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County Health Dept. Spreads Awareness Of Vaccine Importance

By Emily Klein, Reporter

With this year marking the 25 anniversary of National Infant Immunization Week (NIIW) on Sunday, April 27–May 4, Madison County Health Department participated in the annual observance through community outreach and spreading awareness of the importance of vaccinations.

NIIW was established in 1994 in the midst of several measle outbreaks, the largest being in Illinois and Missouri. In response of recent measles outbreaks, Illinois Department of Public Health urged parents to talk with their health care providers to make sure their children are fully immunized. During the week, Madison County Health Department engaged with residents through social media to encourage families to come in and get vaccinated. Through Twitter and Instagram, the health department published posts during the week talking about the importance of vaccinations as well. Additionally, the county holds an immunization clinic that is open for walk-ins every week.

The immunization clinic, located at 101 E Edwardsville Road, is targeted towards infants, children and adults. Due to federal grant coverage, no child will be turned away for inability to pay for required childhood vaccines. The clinic is walk-in friendly, and it accepts Illinois Public Aid, Medicare, and many health insurance plans. The clinic gets a good amount of patients each week, and Madison County works to keep the immunization number high in the community.

Decades of increased vaccinations led to measles being eliminated in the U.S. in 2000, however as of April 26, 2019, there’s been more than 700 measles cases in the U.S. just this year. According to the

Centers for Disease Control and Prevention (CDC), this has been the greatest number of cases reported in the U.S. since 1994. Madison County Health Department Health Promotion Manager, Amy J. Yeager said that to prevent outbreaks, sticking to immunization schedules is key.

“It’s important to stay up-to-date with a healthcare provider to make sure you’re on track with immunization boosters,” Health Promotion Manager, Amy J. Yeager said. “Those vaccination schedules are one of those things to keep up on.”

While Illinois data doesn’t reflect the same trend, the U.S. has seen an increase in the number of children younger than two years old who aren’t receiving any vaccines mainly because of costs. The

Madison County Health Department works with Vaccines For Children (VFC), which is a federally funded program that provides vaccines at no cost for children who might not otherwise get vaccinated because of money issues. Madison County also does specific work for the community, for instance working with schools, partnering with VFC, and helping the community by answering immunization questions and providing the immunization clinic.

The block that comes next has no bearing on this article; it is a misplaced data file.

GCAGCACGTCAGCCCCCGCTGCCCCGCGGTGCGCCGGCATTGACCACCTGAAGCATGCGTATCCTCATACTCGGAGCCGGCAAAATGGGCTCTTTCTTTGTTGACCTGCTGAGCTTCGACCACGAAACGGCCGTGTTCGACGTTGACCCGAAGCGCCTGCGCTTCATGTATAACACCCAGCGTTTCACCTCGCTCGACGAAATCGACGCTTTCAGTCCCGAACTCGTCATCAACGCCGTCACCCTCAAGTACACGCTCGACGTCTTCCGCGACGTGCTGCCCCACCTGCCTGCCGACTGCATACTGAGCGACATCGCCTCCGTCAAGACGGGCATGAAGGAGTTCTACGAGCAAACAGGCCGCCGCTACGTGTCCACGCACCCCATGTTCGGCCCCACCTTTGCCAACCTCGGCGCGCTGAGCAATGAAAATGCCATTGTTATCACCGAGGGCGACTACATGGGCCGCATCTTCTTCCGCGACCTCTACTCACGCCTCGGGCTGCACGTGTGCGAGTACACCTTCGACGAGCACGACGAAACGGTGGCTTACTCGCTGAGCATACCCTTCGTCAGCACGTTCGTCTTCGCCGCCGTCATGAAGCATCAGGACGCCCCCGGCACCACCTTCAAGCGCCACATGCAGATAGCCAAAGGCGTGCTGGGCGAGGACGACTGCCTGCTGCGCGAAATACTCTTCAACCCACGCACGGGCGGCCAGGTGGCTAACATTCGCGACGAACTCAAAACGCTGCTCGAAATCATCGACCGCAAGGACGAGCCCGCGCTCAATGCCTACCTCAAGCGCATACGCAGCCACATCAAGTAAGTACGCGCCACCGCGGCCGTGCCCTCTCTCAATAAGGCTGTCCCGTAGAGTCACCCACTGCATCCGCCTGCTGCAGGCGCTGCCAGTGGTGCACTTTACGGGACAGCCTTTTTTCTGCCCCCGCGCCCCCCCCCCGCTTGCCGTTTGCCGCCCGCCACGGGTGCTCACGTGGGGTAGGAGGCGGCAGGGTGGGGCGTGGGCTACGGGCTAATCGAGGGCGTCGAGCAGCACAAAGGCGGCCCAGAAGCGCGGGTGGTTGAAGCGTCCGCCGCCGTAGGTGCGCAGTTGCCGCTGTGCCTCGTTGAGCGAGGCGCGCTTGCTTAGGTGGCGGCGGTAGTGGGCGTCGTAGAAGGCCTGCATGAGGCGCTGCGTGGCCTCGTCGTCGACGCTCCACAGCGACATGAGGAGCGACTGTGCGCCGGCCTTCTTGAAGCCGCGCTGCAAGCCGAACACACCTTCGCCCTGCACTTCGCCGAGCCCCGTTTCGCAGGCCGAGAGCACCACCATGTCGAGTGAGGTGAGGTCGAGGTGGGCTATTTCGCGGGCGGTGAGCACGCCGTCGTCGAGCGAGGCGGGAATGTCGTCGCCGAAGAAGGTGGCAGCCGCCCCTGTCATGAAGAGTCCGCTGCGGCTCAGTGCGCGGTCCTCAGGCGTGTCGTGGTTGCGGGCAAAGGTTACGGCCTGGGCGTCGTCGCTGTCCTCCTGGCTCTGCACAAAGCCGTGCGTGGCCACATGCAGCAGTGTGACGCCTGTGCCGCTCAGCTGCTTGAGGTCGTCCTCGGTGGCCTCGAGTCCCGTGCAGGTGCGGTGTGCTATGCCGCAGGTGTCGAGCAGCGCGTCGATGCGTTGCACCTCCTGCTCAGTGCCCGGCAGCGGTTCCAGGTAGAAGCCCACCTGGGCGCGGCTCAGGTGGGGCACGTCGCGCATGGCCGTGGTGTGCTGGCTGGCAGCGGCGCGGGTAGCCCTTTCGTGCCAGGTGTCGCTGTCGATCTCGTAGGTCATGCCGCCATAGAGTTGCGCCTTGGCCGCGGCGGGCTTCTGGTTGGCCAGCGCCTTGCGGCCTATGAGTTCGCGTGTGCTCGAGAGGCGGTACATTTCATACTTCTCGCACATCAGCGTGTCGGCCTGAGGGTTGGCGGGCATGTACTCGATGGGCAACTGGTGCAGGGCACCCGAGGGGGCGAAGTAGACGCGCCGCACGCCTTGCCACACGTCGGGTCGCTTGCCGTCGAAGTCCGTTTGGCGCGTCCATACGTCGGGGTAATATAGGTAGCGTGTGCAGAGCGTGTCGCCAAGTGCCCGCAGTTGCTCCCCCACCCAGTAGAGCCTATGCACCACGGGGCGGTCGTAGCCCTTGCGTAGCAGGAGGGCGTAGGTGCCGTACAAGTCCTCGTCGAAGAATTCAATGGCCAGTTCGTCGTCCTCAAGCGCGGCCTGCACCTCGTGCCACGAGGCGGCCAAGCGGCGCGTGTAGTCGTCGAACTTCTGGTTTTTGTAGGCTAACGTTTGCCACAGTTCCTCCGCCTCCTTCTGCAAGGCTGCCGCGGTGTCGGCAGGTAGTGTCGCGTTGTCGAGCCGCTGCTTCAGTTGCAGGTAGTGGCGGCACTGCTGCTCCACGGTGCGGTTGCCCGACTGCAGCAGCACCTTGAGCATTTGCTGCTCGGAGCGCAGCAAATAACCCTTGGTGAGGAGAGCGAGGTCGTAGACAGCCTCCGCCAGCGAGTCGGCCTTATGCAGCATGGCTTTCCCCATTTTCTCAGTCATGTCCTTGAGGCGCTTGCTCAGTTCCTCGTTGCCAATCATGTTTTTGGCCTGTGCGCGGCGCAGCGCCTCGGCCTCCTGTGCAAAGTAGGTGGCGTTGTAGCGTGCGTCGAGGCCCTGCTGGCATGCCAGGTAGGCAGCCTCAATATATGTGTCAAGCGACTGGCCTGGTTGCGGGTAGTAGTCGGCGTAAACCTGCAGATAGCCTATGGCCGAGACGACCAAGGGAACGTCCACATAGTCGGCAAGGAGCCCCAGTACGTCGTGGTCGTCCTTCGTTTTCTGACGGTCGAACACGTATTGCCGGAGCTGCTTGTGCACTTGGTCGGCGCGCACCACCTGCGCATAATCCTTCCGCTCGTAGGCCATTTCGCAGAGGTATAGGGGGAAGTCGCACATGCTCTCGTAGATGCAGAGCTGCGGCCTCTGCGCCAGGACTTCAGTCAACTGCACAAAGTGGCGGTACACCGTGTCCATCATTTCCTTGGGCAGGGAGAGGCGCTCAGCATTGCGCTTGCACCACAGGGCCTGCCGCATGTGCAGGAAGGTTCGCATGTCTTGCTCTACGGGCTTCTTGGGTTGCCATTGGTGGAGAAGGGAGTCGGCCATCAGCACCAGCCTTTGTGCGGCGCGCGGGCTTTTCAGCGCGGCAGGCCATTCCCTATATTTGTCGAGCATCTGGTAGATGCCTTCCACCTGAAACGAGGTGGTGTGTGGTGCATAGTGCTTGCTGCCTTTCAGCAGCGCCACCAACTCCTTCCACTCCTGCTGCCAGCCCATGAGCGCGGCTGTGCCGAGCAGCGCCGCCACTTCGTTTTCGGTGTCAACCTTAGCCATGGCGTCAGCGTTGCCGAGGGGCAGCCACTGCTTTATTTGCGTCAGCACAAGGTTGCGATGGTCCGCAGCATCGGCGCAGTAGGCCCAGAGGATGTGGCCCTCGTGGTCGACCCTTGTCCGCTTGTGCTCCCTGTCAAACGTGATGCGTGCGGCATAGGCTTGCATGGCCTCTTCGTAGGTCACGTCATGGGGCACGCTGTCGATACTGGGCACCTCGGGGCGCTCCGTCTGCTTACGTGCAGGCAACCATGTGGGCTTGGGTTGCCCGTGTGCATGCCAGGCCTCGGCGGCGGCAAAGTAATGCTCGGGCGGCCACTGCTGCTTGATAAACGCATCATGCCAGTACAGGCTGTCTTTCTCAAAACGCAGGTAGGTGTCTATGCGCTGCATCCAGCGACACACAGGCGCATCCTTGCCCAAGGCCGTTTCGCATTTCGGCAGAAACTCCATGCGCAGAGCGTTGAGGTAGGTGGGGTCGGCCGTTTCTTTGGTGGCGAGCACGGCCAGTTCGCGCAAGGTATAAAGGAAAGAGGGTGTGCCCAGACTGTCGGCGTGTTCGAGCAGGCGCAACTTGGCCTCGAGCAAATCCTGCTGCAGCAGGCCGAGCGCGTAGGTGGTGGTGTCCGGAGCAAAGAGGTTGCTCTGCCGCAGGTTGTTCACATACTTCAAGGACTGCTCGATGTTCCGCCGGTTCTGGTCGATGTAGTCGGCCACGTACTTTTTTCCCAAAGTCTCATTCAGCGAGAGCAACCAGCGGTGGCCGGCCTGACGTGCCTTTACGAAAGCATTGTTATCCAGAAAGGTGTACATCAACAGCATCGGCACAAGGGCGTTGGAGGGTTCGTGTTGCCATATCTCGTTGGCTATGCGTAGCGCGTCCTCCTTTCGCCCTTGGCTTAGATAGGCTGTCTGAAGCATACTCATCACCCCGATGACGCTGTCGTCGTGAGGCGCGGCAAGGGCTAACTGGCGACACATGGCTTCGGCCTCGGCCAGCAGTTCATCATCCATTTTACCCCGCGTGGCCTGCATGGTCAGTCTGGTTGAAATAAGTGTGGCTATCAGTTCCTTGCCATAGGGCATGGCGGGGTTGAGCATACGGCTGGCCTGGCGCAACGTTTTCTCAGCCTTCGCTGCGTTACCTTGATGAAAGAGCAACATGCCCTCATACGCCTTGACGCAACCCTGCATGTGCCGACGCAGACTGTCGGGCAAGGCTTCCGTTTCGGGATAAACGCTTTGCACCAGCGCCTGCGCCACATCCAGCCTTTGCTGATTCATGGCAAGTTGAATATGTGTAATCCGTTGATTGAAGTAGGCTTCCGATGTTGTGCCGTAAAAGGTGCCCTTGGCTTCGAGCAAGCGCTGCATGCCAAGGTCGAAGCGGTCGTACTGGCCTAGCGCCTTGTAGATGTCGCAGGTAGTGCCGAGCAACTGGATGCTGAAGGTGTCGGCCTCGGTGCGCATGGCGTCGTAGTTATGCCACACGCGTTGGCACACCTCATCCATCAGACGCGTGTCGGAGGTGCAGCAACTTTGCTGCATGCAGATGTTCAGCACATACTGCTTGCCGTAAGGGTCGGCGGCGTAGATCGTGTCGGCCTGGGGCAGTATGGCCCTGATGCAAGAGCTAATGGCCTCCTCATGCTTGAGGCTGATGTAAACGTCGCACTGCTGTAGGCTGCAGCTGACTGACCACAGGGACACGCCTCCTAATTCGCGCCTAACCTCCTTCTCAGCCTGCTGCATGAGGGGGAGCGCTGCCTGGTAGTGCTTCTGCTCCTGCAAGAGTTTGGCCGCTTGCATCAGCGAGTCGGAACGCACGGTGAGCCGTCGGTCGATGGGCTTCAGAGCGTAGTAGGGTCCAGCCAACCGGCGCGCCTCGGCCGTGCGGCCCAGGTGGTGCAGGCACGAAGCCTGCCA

Madison County Health department frequently works with schools to answer questions about student immunization. They also do surveys through schools to make sure the county and state keep high vaccination rates. Higher vaccination rates leads to more protection from diseases. This results in herd immunity, which leads to the resistance of the spread of contagious diseases within a population that has a high number of individuals that are immune to a disease.

The Illinois Department of Public Health works with schools, community organizations, parent organizations and religious groups to find opportunities to provide vaccinations to the community. IDPH will now provide mobile health units to neighborhoods with low vaccination rates, and they will also work with community health workers and educators to help set up appointment times for vaccinations.

Additionally, IDPH will have events that support vaccination clinics and work to combat misinformation about vaccines through events, marketing and social media.

“Because of the success of vaccines in preventing disease, parents may not have heard of some of the serious diseases they prevent. Children can suffer serious illness and even death when exposed to diseases like measles, mumps, and pertussis,” stated IDPH Director, Dr. Ngozi Ezike. “Although vaccines are among the most successful, safe, and cost-effective public health tools available for preventing disease and death, some people still chose not to be vaccinated. It is essential that you protect your child against serious illness by having them vaccinated before they are exposed to potentially life-threatening diseases.”

Through timely immunization, parents can protect infants and children from 14 preventable diseases before age two. While overall child immunization rates are high, unvaccinated children are at risk for contracting diseases some people might consider diseases of the past. Measles, for instance, may be uncommon and unheard of in the U.S., but it’s still commonly transmitted in many parts of the world.

“We hold steadfast to make sure we’re getting everybody vaccinated and to keep people from being at risk,” Yeager said.

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